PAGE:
Richmond Hill Post - - Food -

348 Ade­laide St. W. $90 Din­ner for two I am try­ing to fig­ure out how Par­cae might sur­vive past the next 10 min­utes. How could any­one with a soupçon of busi­ness sense open a restau­rant with an un­pro­nounce­able name, in an eentsy ho­tel no­body’s heard of in a dis­mal stretch of Ade­laide Street West, down badly lit stairs in a dark base­ment? It’s a joke, right? Or a cau­tion­ary tale of how not to open a restau­rant.

The co­nun­drum here is that I love the food at Par­cae, the ser­vice is charm­ing, and it de­serves to sur­vive. What, says the waiter, you don’t like the risotto? I’ll take it off your bill. Okay, now we know who we’re deal­ing with. Th­ese peo­ple are be­yond nice.

The food is sup­posed to be Québé­cois, which in it­self is pretty in­ter­est­ing given the paucity of cul­tural in­flu­ences from our nextdoor neigh­bours. Both the chefs are from Mon­treal and worked at the es­timable Ca­bane à Su­cre there. But most of the food is more Ital­ian than Québé­cois, but nonethe­less de­li­cious.

One of my all-time fave foods, usu­ally only en­joyed in Rome, is car­ciofi alla giu­dia. This is a deep­fried whole ar­ti­choke, named for my peo­ple be­cause it orig­i­nated in the Ro­man ghetto. And what could be bet­ter than this crispy ar­ti­choke scented with lemon, its flavour deep­ened with bot­targa (salted cured red mul­let roe)? Or big fat ravi­oli of nut­meg-tinged duck with brulee’d mascarpone, toasted hazenuts and tomato sauce like a cloud you in­hale? This is Québé­cois the duck with nut­meg chan­nel­ing tourtiere. Or per­fectly steamed clams in a deep strong tomato bath with white beans and lit­tle ba­tons of crispy guan­ciale (cured pork cheek)?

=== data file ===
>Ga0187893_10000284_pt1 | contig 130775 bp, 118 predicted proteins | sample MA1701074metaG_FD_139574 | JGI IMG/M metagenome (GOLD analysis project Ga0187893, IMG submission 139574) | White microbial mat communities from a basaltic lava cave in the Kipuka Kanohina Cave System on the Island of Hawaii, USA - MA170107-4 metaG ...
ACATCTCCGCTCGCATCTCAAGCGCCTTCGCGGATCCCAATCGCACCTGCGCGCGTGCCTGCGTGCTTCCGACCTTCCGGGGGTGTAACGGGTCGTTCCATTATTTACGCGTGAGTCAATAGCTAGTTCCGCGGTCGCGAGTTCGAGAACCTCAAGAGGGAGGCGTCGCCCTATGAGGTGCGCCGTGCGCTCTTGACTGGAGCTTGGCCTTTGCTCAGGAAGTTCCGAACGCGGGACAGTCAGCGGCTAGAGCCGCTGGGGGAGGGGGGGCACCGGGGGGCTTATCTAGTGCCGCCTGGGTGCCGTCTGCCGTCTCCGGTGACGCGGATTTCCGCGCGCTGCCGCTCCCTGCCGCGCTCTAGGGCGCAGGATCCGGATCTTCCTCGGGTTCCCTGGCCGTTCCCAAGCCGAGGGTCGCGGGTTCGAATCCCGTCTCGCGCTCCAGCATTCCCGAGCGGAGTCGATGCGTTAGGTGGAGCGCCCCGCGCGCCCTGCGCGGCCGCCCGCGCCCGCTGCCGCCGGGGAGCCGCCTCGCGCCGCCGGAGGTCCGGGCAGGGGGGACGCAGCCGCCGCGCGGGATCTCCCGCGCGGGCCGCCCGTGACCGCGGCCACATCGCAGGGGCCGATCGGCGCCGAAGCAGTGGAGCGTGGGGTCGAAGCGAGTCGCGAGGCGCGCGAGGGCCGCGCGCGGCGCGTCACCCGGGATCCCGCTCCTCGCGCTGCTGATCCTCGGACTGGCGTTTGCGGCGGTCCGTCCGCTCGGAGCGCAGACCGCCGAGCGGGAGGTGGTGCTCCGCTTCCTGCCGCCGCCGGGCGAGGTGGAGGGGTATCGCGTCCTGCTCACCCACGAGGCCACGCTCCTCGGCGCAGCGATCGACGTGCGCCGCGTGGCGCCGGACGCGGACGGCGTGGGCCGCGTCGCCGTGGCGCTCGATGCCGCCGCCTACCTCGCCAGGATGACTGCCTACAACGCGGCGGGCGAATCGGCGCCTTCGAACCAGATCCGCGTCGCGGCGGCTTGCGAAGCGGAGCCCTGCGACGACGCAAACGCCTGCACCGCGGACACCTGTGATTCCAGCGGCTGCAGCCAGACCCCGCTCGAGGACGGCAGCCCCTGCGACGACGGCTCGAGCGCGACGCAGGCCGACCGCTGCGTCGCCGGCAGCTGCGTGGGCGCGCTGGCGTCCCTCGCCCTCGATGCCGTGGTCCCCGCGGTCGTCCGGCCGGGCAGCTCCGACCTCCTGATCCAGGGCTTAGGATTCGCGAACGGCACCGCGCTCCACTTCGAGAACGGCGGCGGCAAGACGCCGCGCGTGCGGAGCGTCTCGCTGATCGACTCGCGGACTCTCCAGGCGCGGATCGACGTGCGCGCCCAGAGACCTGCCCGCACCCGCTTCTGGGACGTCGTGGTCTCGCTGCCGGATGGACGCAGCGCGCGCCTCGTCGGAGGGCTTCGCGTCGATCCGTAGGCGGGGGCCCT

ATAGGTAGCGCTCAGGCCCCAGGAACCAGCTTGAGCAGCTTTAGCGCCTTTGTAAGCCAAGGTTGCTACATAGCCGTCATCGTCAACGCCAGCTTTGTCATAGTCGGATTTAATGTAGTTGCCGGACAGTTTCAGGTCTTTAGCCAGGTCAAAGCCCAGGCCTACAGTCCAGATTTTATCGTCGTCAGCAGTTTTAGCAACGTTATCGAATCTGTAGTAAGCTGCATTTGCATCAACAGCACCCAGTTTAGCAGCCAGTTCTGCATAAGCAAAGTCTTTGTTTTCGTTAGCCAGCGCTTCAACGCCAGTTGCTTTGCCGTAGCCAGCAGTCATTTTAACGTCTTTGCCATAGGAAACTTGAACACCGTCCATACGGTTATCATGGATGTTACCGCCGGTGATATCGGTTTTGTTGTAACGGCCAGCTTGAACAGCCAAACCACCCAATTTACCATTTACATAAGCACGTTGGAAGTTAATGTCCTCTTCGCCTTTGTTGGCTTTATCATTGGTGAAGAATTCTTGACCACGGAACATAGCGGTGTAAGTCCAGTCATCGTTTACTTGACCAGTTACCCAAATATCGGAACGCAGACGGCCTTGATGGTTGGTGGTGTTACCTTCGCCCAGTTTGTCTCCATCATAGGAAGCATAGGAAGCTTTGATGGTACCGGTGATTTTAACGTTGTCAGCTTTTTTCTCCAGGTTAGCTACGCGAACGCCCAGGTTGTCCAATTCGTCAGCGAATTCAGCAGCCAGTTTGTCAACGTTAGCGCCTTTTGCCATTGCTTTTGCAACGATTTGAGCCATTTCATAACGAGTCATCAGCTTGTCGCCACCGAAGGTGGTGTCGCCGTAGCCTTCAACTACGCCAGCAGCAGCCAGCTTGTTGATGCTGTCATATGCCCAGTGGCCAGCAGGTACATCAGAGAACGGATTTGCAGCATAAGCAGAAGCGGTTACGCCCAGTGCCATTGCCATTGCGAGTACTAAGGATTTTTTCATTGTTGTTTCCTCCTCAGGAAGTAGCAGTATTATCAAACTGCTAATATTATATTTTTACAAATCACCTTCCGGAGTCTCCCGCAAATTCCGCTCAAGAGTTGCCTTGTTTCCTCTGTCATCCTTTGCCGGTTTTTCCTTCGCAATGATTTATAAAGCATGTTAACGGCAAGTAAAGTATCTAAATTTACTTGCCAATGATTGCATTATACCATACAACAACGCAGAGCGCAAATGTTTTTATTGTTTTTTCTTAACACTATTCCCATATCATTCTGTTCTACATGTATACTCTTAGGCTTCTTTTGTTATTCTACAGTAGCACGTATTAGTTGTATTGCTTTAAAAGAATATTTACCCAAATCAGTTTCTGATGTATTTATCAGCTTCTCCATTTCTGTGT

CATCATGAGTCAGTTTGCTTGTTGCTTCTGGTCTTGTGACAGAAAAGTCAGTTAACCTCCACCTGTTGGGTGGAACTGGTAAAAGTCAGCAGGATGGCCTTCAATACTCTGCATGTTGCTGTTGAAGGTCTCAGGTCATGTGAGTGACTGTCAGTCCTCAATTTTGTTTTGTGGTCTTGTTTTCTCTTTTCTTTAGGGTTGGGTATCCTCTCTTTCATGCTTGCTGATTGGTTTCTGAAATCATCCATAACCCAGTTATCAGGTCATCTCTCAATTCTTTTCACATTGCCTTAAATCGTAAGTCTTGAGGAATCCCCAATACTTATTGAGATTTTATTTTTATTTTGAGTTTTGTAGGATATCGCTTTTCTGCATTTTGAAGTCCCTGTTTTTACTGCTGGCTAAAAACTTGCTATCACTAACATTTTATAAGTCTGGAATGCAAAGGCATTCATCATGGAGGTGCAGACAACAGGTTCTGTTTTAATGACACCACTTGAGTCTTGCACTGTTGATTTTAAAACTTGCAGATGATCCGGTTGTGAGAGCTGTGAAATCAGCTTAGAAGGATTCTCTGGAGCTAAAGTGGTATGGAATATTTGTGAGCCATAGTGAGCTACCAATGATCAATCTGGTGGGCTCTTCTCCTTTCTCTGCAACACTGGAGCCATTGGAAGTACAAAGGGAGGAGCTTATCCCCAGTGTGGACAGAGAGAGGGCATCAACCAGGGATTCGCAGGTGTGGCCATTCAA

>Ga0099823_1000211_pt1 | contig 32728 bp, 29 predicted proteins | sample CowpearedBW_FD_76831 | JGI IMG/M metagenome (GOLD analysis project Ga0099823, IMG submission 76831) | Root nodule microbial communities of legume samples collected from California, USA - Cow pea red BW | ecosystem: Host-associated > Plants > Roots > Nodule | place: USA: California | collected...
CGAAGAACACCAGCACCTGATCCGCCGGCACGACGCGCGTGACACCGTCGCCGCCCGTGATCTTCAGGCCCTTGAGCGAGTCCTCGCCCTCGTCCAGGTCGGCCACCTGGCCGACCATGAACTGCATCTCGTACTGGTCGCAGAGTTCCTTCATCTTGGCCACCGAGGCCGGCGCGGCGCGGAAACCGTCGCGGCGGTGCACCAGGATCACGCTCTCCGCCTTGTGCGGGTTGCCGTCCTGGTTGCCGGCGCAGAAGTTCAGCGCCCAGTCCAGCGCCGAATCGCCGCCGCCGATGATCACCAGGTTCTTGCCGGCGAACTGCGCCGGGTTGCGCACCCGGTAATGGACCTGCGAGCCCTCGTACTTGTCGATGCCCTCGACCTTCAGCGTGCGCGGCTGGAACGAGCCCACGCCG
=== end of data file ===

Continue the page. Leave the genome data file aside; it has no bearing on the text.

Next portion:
I’m not too sure how Québé­cois Hong Kong chicken or fried quails are, but both meet Toronto’s ap­par­ently in­fi­nite de­sire for things deep-fried. The deep fried chicken foot (!!) comes with crispy chicken skin and sweet-spiced chicken sausage on but­ter­nut squash puree. Su­per-crispy deep fried quail riffs nicely on southern fried chicken with BBQ sauce, though I fail to see the point of house-made Won­der­bread. Maybe some honey but­ter might have changed my mind.

Din­ner fin­ishes with a grand Québé­cois flour­ish, rem­i­nis­cent of the ma­son jar oeu­vre of Au Pied de Co­chon. Hot from the oven bread pud­ding, rich and fab­u­lously gooey, sits un­der melt­ing vanilla ice cream, a molten river of cream now, and over maple syrup, Al­most erotic.

Will Par­cae sur­vive? Turn up the lights on the stairs, put some signs in the ho­tel lobby so peo­ple can find it, and maybe th­ese lovely cooks and servers will get the at­ten­tion they de­serve. JOANNE KATES

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